By default, all FASTQ output files will be gzip-compressed if and only if the input files are (with multiple sets of input files, the outputs will be compressed if either of the first set of inputs is). Specifying -z will guarantee that the outputs are gzip-compressed, whereas -y will guarantee that they are not, regardless of the inputs' formats. Note that all gzip-compressed outputs will automatically have '.gz' appended to their filenames, if necessary.

In stitch mode, this applies only to the optional output from -f (above). Instead of two outputs, a single interleaved output will be produced (and no '.fastq' suffix will be appended to the filename).

This log file lists the following for each read pair in the input file(s):

Read read header, not including @
OverlapLen total length of the read overlap, including Ns NA if reads were not merged (and remaining columns are left blank)
StitchedLen total length of the merged read
Mismatch fraction of mismatched bases (count of mismatches divided by overlap length [not including Ns]) must be less than or equal to -p value (see below)

This log file lists the following for each read pair whose optimal valid alignment has 3' overhangs:

Read read header, not including @
Adapter_R1 3' overhang of R1 read - if no overhang
Adapter_R2 3' overhang of R2 read - if no overhang

The columns are labeled 'Adapter' because, if the reads were not trimmed on their 5' ends, these extra sequences should be adapters. If the sequences that appear in the 'Adapter' columns are not consistent, they may be false positives, and one should consider decreasing -p or increasing -e .

For each pair of reads that was successfully merged, this log file lists alignments of the reads' sequences and quality scores, along with the resulting merged sequence and quality scores. For example:

This is the minimum overlap length (in bp) for valid alignments of a pair of reads (see Fig. 2A). Note that ambiguous bases (Ns) do not count toward this minimum length.

This parameter determines how stringent the evaluation of an alignment is. The value must be in the interval [0, 1), with lower values equating to increased stringency. Specifying -p 0 means that only perfect alignments (with no mismatches) are valid the default value of 0.10 means that a valid alignment can have at most 10% mismatches (calculated as the number of mismatches divided by the overlap length [not counting Ns]).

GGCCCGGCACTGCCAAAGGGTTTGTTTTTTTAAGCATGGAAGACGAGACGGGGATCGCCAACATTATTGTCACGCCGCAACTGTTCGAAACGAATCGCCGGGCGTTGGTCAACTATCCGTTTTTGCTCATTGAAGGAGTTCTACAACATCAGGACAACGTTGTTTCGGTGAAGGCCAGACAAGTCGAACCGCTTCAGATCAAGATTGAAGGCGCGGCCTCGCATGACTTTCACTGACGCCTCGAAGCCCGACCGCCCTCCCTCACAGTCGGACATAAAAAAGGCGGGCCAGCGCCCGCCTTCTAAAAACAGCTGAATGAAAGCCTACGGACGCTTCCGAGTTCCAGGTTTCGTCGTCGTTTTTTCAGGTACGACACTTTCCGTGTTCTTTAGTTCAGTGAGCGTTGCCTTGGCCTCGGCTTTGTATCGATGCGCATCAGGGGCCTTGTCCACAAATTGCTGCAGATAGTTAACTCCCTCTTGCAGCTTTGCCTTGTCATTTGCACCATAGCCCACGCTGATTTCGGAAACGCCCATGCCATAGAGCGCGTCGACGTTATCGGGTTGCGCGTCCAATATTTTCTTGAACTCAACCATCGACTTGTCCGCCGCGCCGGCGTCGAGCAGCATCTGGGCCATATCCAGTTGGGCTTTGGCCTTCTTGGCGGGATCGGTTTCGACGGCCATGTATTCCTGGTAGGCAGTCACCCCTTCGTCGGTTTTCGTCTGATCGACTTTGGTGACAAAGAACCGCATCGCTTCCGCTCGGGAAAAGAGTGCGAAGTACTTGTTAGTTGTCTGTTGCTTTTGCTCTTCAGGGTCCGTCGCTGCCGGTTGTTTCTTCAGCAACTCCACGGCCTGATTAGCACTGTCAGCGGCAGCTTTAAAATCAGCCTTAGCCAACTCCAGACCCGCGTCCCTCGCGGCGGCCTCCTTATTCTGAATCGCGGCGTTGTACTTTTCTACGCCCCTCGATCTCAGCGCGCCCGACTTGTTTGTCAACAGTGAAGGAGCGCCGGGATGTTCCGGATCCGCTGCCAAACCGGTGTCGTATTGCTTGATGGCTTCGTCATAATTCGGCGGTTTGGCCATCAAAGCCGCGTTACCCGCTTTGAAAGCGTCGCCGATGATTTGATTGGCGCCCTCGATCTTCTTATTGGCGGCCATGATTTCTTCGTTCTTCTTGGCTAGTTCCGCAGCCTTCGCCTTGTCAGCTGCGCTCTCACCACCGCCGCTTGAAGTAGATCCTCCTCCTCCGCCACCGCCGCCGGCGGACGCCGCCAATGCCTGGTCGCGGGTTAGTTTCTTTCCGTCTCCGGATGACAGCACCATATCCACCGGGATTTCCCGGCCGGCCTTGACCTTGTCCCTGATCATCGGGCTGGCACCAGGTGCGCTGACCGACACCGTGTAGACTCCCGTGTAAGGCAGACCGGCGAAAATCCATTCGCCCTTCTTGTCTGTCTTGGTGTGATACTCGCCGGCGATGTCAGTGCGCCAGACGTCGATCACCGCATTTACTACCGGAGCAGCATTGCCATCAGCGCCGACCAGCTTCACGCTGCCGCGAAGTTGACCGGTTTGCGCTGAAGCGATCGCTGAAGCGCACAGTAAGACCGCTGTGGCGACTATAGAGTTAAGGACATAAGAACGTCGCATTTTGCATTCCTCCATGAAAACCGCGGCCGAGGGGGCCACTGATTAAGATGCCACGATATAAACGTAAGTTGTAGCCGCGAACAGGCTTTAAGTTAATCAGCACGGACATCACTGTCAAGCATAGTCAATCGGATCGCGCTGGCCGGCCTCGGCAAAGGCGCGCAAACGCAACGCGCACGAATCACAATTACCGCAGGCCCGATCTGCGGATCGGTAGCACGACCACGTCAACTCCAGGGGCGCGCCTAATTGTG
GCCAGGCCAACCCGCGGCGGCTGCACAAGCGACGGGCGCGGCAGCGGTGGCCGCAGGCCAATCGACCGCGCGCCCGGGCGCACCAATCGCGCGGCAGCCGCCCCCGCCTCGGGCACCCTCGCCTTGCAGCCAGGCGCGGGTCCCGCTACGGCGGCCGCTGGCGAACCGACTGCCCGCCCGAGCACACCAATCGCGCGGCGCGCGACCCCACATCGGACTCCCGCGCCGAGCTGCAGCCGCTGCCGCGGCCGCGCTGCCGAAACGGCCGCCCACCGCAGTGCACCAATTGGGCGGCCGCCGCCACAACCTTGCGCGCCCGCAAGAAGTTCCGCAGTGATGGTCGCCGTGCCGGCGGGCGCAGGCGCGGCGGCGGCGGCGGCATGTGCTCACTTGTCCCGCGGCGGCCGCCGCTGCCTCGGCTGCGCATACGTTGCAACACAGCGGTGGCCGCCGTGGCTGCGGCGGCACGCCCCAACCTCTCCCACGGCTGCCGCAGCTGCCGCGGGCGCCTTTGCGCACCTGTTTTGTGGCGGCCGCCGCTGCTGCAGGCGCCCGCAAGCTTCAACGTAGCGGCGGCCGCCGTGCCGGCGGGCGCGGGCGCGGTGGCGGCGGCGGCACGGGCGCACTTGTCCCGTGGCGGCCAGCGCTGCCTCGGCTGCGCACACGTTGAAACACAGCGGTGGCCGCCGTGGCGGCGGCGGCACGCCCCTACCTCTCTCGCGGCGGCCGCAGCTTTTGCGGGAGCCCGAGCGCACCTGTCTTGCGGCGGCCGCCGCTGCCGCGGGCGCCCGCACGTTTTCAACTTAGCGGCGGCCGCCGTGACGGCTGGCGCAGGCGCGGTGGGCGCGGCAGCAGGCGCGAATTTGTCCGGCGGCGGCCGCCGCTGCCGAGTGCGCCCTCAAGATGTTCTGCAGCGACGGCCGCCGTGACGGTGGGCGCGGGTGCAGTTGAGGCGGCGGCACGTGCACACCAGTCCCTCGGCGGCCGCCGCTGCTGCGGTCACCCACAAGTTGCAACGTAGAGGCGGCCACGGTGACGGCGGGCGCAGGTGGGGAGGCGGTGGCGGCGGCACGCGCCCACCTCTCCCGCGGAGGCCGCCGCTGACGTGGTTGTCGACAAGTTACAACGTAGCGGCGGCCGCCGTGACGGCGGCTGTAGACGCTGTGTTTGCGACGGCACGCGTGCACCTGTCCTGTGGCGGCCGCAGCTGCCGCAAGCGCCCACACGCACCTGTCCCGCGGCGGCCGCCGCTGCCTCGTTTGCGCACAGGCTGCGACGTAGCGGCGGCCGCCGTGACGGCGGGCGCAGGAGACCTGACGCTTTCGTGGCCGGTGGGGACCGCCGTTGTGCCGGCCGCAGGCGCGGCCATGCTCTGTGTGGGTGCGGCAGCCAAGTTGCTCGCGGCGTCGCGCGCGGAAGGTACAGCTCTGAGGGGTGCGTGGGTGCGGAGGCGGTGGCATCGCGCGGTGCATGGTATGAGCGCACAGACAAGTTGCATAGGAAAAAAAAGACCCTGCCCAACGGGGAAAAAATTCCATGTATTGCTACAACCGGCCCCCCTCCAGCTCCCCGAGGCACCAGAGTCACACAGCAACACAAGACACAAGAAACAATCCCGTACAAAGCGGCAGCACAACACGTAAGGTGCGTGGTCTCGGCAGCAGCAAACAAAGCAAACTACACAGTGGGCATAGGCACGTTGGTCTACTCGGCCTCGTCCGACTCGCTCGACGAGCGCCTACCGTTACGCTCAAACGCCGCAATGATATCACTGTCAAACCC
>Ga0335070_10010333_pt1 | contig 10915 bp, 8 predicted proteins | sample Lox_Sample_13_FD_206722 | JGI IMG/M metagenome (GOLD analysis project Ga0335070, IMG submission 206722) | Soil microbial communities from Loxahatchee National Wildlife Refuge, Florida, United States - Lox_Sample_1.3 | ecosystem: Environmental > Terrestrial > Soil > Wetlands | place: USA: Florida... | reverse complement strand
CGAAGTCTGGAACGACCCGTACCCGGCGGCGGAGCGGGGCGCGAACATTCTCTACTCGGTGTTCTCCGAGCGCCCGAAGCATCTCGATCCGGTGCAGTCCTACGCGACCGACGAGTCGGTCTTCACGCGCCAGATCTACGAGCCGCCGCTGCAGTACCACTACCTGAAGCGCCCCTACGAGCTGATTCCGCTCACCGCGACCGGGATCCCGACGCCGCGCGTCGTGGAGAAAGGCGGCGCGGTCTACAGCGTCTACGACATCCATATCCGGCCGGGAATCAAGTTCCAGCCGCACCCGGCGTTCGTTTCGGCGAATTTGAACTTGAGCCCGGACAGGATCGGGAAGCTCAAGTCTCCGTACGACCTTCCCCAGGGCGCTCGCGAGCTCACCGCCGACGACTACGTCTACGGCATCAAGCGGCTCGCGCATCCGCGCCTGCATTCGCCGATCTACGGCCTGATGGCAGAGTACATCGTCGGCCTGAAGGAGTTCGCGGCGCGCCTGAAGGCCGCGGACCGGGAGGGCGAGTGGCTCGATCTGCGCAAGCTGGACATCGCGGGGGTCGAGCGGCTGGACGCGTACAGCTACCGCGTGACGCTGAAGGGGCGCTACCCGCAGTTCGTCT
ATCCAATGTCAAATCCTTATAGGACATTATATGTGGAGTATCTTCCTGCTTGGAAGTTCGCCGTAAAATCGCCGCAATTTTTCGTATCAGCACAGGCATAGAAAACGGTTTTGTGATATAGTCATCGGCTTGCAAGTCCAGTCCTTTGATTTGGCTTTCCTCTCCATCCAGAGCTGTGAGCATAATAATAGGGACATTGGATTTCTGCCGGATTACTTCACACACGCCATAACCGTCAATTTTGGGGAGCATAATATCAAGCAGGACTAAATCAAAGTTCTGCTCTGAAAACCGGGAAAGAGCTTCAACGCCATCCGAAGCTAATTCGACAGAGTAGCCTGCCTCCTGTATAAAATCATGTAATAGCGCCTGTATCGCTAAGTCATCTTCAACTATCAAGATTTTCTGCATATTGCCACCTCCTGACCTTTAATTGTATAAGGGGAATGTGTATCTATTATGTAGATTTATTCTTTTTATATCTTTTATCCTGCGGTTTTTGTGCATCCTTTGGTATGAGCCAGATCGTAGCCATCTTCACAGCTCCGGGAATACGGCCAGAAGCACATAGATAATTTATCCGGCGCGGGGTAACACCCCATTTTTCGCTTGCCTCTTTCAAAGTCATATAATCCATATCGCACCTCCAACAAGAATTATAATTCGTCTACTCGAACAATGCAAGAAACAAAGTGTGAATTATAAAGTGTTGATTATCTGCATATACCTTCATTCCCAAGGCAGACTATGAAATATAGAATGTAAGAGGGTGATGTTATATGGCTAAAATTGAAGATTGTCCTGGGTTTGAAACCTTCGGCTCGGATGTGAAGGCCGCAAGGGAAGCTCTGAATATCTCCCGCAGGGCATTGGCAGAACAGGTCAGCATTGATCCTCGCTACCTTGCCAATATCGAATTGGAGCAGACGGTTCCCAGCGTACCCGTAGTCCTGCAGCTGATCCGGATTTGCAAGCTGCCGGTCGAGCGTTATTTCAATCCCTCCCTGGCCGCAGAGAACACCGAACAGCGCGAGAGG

When this option is selected, alignments in which a read's 3' end extends past its pair's 5' end will be evaluated, down to a minimum length (see Fig. 2B). By default, such alignments are not even considered. Since the merged read is defined by the original reads' 5' ends, the 3' overhangs are automatically removed. These overhangs, which are typically adapters, can be printed to a separate log file (see -c , above).

This is the minimum overlap length (in bp) for alignments with 3' overhangs (see Fig. 2B). This value should be set to the length of the absolute shortest DNA fragment that may have been sequenced. Using a value that is too low may result in false positives, especially if the reads contain repetitive sequences.

Given multiple valid alignments with identical fraction mismatch scores, NGmerge will select the longest stitched read by default. With -s , the shortest stitched read will be preferred instead.

Quality score profile options

By default, NGmerge uses hard-coded profiles when determining the quality scores of overlapping bases. There are separate profiles for cases where the R1 base and the R2 base match, and for when they do not match. Those who do not wish to use these profiles have two alternative options:

With this option, NGmerge will use the quality score profiles in the provided file. The file must list two matrices of comma- or tab-separated values that follow header lines #match and #mismatch . One should follow the template of the given qual_profile.txt file, which mimics the hard-coded profiles of NGmerge with the quality score range of [0, 40].

With this option, NGmerge will use a method similar to that of the program fastq-join. In cases where the R1 base and R2 base match, the higher quality score is used for the merged base. When they do not match, the merged base's quality score is calculated as the difference in the two quality scores.

This option must be specified for NGmerge to run in adapter-removal mode. As indicated, it automatically sets the -d option to check for dovetailed alignments.

The formatting of the input files is described above.

In adapter-removal mode, all reads are printed to the output files. The only modifications are the clipping of the 3' overhangs of reads whose alignments have such overhangs.

With this option, instead of two outputs, a single interleaved output will be produced (and no '.fastq' suffix will be appended to the filename).